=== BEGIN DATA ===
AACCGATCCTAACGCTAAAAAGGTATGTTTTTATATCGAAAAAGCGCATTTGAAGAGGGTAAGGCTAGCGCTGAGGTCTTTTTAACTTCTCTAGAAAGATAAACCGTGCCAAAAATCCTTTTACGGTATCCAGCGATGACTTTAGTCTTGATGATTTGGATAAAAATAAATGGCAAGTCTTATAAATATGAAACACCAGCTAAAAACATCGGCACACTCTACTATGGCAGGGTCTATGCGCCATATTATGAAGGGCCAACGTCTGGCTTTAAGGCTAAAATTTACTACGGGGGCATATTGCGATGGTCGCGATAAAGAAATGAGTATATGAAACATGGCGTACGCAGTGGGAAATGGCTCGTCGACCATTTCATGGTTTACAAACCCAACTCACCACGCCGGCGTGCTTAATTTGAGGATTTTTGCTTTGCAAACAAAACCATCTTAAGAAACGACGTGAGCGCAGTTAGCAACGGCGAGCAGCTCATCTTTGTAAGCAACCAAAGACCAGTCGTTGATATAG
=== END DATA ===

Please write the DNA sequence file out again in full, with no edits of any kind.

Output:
AACCGATCCTAACGCTAAAAAGGTATGTTTTTATATCGAAAAAGCGCATTTGAAGAGGGTAAGGCTAGCGCTGAGGTCTTTTTAACTTCTCTAGAAAGATAAACCGTGCCAAAAATCCTTTTACGGTATCCAGCGATGACTTTAGTCTTGATGATTTGGATAAAAATAAATGGCAAGTCTTATAAATATGAAACACCAGCTAAAAACATCGGCACACTCTACTATGGCAGGGTCTATGCGCCATATTATGAAGGGCCAACGTCTGGCTTTAAGGCTAAAATTTACTACGGGGGCATATTGCGATGGTCGCGATAAAGAAATGAGTATATGAAACATGGCGTACGCAGTGGGAAATGGCTCGTCGACCATTTCATGGTTTACAAACCCAACTCACCACGCCGGCGTGCTTAATTTGAGGATTTTTGCTTTGCAAACAAAACCATCTTAAGAAACGACGTGAGCGCAGTTAGCAACGGCGAGCAGCTCATCTTTGTAAGCAACCAAAGACCAGTCGTTGATATAG